Hami denies Verstappen in Hungary
Lewis Hamilton regained the momentum in the world championship with a memorable strategic victory yesterday when he overcame young rival Max Verstappen with three laps to go in a tense Hungarian Grand Prix. The 34-year-old defending five-time world champion started third on the grid in his Mercedes and, after stalking the 21-year-old Dutch tyro for most of a fascinating tactical contest swept into the lead on lap 67 of a stirring 70-lap contest.
It was Hamilton’s record seventh win in Hungary, his eighth this year and the 81st of his career, wrecking Red Bull’s hopes of turning Verstappen’s maiden pole position into victory, and increased his lead in the title race to 62 points before the sport’s European summer break. Verstappen, who led most of the race before his tyres faded, had no time to match Hamilton’s tactics when the Briton made his second stop, came home 17.796 seconds behind in second and clocked a record race fastest lap for the Hungaroring after a late pit-stop.
Four-time champion Sebastian Vettel was third for Ferrari ahead of team-mate Charles Leclerc, Carlos Sainz of McLaren and Pierre Gasly in the second Red Bull. Kimi Raikkonen was seventh for Alfa Romeo ahead of Hamilton’s Mercedes team-mate Valtteri Bottas who had been forced into an early pit-stop after a first lap incident. British rookie Lando Norris was ninth in the second Mercedes and Alex Albon 10th for Toro Rosso.
“What a drive, what a strategy,” said Hamilton’s race engineer Peter Bonnington. “Only you could make that work today.” Mercedes matched Red Bull’s strategy until gambling with a late additional pit-stop that left Hamilton with 20 laps to make up a 20-second deficit on fresh tyres –- a move that worked as Verstappen’s tyres faded away. “They rolled the dice and it worked for them, unfortunately,” Red Bull team boss Christian Horner told Verstappen. “But you drove your heart out.”
‘I’m losing grip’
A week after his forlorn error-riddled exit from last weekend’s tumultuous German Grand Prix, won by Verstappen, Hamilton had bounced back in style. “It feels like a new win for us,” he said. “I didn’t know if I could do it and I am sorry I doubted our strategy -– it was brilliant.” A crestfallen Verstappen admitted: “We just weren’t fast enough. I tried everything I could to keep the tyres alive, but I couldn’t.”
Hamilton had earned a 1,000- euro fine for Mercedes for speeding in the pit lane before the start on a hotter-than-expected afternoon with an air temperature of 26 degrees Celsius. Verstappen pulled clear with some aplomb as the two Mercedes’ planned pincer movement failed. Bottas, from second, had a poor start, losing position to Hamilton who squeezed through at Turn Three. The luckless Finn was then clipped by Leclerc’s Ferrari and damaged his front wing. This cost him critical down-force as he tumbled through the field.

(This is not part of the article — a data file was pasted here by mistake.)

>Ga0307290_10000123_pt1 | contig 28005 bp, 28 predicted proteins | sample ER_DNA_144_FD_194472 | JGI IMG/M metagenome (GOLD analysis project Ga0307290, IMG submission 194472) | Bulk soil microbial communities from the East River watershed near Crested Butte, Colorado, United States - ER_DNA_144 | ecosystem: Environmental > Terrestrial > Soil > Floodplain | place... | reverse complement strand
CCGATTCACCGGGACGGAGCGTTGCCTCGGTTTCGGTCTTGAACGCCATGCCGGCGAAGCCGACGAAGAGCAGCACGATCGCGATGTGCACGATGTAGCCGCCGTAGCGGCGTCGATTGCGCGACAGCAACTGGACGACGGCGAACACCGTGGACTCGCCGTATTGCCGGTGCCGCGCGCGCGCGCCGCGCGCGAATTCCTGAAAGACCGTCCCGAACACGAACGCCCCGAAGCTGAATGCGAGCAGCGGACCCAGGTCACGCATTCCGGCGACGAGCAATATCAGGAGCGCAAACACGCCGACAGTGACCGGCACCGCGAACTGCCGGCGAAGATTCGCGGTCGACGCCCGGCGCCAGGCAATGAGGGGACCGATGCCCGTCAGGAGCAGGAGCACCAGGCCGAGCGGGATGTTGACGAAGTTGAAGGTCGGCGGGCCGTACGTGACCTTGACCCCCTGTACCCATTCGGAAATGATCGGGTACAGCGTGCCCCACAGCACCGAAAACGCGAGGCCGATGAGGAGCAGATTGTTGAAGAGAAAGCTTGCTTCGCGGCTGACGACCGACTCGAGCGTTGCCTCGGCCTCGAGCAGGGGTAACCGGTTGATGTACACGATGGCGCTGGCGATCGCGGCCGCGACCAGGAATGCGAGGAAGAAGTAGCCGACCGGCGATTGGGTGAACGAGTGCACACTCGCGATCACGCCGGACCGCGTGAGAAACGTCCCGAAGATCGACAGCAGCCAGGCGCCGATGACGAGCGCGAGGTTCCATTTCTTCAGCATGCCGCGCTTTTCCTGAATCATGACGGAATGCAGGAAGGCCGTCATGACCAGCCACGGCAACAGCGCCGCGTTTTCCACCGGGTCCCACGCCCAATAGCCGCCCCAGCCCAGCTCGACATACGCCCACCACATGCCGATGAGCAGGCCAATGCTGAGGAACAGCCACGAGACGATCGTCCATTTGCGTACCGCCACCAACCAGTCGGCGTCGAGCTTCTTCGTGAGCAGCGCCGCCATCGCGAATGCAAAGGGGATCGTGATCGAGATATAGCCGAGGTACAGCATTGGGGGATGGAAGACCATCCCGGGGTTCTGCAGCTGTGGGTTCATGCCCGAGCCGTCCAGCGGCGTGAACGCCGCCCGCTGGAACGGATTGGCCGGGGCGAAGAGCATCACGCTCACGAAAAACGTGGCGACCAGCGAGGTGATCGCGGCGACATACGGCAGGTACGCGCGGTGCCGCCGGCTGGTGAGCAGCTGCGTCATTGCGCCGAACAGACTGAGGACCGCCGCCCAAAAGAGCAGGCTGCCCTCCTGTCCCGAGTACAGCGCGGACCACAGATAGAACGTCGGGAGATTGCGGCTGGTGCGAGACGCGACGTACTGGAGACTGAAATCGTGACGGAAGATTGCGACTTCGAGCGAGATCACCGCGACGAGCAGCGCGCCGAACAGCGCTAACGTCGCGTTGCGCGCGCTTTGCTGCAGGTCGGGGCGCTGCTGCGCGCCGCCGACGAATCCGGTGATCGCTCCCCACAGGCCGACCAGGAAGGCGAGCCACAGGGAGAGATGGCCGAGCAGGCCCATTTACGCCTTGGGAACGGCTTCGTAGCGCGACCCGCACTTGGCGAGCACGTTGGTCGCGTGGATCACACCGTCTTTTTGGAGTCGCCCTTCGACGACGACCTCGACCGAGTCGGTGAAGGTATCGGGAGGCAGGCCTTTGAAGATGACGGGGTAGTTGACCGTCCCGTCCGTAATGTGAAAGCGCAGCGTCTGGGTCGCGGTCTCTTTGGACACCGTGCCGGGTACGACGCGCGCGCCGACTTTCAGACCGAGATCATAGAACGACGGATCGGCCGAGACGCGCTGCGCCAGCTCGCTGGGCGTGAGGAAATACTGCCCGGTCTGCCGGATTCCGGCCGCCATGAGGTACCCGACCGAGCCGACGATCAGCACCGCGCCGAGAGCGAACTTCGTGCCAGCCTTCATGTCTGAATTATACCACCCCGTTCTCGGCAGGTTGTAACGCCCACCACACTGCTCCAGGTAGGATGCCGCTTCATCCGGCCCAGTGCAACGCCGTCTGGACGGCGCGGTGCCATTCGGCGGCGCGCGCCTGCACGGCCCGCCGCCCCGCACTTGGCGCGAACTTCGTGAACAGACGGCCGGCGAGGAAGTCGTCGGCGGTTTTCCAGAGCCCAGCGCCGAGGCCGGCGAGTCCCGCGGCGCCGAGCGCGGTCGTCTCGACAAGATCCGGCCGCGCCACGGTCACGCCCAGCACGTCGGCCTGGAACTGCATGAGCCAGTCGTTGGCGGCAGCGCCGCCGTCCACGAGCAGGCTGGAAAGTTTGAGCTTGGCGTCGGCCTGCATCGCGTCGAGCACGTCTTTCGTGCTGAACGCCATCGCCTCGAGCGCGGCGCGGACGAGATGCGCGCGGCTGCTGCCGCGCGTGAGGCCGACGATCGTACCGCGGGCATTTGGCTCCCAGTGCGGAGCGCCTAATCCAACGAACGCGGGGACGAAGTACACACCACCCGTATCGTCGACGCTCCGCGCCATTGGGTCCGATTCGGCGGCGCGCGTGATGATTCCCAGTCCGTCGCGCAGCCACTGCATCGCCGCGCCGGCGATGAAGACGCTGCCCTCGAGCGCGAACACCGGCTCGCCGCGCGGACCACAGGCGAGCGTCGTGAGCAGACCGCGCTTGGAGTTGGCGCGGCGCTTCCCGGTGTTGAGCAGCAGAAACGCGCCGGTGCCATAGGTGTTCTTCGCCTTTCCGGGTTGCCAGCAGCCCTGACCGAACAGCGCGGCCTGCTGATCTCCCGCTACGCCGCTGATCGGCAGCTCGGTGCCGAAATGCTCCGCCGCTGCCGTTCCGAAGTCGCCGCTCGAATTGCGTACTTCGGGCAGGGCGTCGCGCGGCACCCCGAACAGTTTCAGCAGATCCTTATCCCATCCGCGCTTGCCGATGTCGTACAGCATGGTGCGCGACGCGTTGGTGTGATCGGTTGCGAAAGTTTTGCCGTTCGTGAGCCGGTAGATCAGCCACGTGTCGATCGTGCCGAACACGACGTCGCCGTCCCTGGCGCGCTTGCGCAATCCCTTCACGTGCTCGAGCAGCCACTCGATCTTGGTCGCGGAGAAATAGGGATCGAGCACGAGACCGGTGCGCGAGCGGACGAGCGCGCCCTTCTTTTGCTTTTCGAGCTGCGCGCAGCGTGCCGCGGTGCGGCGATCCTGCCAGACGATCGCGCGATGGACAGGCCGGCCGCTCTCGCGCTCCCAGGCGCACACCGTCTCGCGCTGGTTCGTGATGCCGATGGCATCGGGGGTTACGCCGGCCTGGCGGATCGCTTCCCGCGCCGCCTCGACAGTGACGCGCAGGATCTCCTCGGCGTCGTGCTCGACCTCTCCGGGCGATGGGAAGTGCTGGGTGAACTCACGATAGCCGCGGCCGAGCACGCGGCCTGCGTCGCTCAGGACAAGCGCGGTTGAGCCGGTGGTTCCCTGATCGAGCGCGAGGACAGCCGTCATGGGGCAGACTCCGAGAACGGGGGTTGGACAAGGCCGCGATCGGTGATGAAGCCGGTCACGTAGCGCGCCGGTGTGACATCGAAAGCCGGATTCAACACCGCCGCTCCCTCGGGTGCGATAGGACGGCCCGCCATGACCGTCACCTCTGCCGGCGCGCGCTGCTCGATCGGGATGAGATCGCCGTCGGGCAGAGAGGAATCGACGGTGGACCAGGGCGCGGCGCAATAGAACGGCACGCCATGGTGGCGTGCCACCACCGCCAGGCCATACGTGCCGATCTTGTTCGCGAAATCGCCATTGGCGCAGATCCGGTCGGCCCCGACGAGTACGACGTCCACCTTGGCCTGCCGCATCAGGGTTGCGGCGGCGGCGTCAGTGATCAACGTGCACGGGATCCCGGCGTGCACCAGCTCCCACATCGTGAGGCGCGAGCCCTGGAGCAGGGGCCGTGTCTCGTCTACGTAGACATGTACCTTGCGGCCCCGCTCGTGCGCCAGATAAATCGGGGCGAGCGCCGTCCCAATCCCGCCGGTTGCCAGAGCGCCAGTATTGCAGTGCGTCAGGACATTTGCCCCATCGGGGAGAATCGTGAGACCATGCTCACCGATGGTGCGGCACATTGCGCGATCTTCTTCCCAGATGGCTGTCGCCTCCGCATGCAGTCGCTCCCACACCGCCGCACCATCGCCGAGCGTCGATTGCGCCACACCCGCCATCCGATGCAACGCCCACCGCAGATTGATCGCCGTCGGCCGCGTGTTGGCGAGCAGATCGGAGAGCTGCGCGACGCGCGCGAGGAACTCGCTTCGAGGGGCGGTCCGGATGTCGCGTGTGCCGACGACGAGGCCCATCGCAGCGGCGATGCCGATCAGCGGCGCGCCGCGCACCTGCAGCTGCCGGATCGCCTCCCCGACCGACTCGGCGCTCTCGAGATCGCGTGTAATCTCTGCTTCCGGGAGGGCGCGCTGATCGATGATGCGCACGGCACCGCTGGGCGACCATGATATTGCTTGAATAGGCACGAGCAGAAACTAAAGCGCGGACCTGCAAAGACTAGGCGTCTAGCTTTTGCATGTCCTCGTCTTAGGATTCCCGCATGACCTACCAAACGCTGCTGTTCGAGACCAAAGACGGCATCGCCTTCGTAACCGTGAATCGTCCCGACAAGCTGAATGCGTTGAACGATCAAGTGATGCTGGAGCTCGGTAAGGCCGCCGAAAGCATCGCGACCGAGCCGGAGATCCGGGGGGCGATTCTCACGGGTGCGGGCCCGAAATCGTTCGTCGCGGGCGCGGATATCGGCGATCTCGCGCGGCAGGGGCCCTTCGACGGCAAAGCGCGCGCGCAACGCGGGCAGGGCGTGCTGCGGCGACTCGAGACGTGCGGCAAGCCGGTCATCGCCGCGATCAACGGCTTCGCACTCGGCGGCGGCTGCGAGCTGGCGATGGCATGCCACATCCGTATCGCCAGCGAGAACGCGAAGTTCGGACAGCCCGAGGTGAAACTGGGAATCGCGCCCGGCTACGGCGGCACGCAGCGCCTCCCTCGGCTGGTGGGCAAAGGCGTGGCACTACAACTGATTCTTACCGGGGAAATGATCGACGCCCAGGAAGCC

This forced him to pit after six laps for a new nose and a set of hard-compound tyres. He rejoined in last place, 49 seconds adrift. The leading duo pulled away inexorably. By lap 11, Leclerc was adrift by nearly 11 seconds and it was clear that the inter-generational battle, between the old master and his potential successor, the Dutch young pretender, was the main, if not only, event. Separated by two seconds, it seemed they were merely jabbing, or sparring and waiting for their moment of close engagement to arrive. Behind them, Bottas, whose future is in doubt, climbed to 14th while the Toro Rossos entertained with a wheel-to-wheel tussle.
Hamilton trimmed the lead to 1.3 seconds and then dummied to pit on lap 22, but stayed out to avoid resuming amid the Ferraris. “I’m losing a lot of grip,” Verstappen complained in a message he repeated rather testily. Hamilton pitted after 31 laps, stopped for four seconds and resumed second, 5.5 seconds behind. By lap 33, he had reduced it to 2.8. Vettel, in third, was 20 seconds adrift as the Englishman smashed gap and attacked with venom. Verstappen and Red Bull appeared caught napping.